A decision by Starbucks Coffee Company to ban women from entering one of its outlets in Saudi Arabia has sparked uproar on social media, with users worldwide calling for a boycott.
Saudi Arabia, which practises an austere version of Islam, has an abysmal human rights record, particularly with regards to protecting women. Although in recent years the rights of women have been incrementally extended – including a royal decree which allowed females to vote in local elections in December 2015 – their actions are still heavily restricted (see restrictions against women box below).
Local media revealed last week that Saudi Arabia's religious police, the Commission for the Promotion of Virtue and Prevention of Vice, had forbidden women from entering a Starbucks coffee shop in the capital Riyadh after a "gender-separating" wall collapsed. A note taped to the door of the establishment told women to get their drivers to order for them instead.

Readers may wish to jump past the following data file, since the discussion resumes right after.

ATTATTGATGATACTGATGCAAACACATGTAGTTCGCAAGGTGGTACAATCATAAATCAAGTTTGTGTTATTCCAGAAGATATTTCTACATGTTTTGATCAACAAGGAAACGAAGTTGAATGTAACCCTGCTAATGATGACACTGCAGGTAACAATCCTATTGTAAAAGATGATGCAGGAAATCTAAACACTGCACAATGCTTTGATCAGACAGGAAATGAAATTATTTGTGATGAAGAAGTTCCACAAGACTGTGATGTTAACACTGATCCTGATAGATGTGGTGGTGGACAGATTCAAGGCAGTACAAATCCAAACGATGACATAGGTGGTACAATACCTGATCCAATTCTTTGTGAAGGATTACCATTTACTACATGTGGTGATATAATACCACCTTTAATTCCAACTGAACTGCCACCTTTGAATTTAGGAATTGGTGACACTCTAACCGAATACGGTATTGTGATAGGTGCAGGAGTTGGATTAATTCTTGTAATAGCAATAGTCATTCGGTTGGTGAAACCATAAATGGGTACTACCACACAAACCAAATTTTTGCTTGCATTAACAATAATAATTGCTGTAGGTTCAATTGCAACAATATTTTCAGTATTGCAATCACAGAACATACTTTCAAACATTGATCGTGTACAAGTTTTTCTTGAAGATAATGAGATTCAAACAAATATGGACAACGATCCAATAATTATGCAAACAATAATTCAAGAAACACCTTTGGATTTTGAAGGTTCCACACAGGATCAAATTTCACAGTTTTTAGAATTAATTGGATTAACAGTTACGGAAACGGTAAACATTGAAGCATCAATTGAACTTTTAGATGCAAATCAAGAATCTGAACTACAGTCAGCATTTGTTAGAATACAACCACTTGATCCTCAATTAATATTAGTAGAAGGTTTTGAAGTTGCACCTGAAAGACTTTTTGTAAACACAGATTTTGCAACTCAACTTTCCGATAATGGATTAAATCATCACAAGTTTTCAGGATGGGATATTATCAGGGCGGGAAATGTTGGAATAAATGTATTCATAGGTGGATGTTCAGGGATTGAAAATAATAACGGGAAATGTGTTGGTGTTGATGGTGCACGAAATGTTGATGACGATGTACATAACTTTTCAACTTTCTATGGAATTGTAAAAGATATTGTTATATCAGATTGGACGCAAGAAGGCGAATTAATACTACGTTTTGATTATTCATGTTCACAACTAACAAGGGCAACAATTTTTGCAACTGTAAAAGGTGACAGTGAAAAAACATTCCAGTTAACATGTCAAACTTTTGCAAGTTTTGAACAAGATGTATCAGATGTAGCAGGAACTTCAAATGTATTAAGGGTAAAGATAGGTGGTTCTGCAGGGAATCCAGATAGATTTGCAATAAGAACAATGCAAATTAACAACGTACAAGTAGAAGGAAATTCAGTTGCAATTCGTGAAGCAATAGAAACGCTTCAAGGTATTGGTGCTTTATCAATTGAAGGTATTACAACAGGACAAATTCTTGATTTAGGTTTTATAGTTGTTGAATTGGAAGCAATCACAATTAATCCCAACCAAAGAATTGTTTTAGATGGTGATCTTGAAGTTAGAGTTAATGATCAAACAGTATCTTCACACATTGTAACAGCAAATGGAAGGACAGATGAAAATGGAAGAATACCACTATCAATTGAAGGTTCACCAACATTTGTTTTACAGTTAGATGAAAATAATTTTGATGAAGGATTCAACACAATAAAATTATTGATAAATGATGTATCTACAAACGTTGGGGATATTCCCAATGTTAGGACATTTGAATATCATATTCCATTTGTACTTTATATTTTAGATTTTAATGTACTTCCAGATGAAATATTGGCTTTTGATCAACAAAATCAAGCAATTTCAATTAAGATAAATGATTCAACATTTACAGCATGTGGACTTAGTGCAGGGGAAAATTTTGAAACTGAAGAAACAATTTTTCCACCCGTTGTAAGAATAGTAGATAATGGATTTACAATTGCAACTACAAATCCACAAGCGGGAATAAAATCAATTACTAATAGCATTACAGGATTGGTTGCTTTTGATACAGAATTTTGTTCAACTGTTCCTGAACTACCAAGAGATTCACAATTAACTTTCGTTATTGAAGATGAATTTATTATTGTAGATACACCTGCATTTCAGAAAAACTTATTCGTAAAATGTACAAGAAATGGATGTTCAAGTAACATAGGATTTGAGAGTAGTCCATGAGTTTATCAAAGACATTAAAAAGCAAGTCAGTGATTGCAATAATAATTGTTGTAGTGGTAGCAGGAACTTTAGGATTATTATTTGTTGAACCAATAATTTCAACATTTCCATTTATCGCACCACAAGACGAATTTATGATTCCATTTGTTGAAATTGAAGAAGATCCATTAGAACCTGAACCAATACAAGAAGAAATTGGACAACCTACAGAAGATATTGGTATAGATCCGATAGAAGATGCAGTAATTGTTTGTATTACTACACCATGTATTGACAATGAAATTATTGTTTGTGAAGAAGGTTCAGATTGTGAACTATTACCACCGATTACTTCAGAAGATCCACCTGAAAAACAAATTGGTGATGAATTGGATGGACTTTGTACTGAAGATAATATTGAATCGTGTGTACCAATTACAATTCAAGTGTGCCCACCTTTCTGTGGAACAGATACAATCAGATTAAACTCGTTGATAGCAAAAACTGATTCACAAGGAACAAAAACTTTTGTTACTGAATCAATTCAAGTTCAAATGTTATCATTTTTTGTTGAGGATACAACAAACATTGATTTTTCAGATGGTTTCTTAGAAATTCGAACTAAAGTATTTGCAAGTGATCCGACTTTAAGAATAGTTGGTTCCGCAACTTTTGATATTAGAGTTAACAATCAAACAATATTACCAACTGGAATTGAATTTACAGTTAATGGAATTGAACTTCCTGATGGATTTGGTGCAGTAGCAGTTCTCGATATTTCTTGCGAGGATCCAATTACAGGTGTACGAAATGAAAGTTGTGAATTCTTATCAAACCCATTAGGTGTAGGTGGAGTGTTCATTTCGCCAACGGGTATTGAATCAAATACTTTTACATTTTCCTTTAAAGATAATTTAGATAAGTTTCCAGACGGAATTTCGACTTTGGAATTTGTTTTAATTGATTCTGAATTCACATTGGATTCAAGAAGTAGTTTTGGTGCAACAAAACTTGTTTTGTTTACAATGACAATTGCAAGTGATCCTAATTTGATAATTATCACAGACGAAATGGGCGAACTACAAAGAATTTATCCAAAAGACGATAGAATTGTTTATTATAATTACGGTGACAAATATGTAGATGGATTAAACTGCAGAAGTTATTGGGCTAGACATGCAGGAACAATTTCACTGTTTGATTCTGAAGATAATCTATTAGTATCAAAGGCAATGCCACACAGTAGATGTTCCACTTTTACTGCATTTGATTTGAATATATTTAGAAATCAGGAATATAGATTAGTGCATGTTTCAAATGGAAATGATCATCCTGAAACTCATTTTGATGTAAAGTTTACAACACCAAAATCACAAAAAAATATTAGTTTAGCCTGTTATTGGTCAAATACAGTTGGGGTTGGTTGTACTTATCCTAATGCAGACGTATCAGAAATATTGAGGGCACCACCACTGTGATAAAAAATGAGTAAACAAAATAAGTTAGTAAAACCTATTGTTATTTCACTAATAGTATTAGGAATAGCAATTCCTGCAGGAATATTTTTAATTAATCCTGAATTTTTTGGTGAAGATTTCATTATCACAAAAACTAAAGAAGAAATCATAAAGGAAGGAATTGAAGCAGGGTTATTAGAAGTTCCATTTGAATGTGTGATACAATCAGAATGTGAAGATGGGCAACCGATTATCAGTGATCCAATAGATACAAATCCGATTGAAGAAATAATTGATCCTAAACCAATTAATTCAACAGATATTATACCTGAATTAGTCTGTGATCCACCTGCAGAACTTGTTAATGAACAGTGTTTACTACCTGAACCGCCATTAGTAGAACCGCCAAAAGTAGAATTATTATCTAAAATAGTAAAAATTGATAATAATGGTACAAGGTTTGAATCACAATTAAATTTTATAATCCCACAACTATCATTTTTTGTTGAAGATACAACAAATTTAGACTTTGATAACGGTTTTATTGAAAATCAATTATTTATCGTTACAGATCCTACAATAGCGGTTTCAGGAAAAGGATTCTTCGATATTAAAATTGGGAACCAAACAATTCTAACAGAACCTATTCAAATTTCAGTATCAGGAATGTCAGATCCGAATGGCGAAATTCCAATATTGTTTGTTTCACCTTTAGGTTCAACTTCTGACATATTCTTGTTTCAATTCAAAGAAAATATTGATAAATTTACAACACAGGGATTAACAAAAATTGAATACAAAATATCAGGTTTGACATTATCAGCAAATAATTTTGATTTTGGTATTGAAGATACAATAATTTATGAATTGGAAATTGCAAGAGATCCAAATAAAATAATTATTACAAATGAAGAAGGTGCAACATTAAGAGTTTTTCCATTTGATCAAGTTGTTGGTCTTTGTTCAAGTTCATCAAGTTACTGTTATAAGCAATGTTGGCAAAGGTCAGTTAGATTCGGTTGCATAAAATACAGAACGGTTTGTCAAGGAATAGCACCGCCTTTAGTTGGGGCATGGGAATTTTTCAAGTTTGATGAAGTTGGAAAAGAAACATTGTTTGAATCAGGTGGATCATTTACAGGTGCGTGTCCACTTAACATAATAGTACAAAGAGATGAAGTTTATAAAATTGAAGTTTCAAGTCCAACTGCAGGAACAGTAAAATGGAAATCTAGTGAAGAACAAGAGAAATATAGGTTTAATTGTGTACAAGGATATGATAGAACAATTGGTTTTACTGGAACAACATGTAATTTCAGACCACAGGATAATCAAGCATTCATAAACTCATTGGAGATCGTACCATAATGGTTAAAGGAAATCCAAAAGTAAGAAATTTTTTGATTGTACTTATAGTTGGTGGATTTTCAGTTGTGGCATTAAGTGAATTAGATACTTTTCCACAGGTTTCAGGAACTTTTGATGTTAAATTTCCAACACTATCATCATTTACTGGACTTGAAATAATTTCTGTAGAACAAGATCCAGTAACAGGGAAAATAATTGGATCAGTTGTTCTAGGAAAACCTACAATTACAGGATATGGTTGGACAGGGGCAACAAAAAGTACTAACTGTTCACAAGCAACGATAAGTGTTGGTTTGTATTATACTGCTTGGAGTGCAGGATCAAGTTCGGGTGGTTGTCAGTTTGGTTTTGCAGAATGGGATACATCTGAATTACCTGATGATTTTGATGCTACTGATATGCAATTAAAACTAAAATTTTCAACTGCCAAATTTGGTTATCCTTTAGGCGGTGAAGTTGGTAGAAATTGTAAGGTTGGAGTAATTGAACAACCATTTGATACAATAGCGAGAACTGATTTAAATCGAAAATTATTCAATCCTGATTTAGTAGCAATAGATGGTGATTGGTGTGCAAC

This created much public controversy, with social media users sharing their outrage. A French cartoonist, Herve Baudry, for instance, shared one of its artworks on Twitter:
Users, such as Valerie Aubouin, called for a boycott. She wrote on Twitter: "If Starbucks bend over the non-respect of women's rights, I will not be a customer! #BoycottStarbucks".
This trending hashtag was shared by another user, Guillaume Balas, who wrote: "Starbucks prefers money to most fundamental rights of human beings, let's stop giving us ours."
Starbucks told the US magazine Cosmopolitan it "adheres to local customs by building separate entrances for families and individuals". "All our coffee stores provide equipment, services, menus and egalitarian seats between men, women and families," the chain said.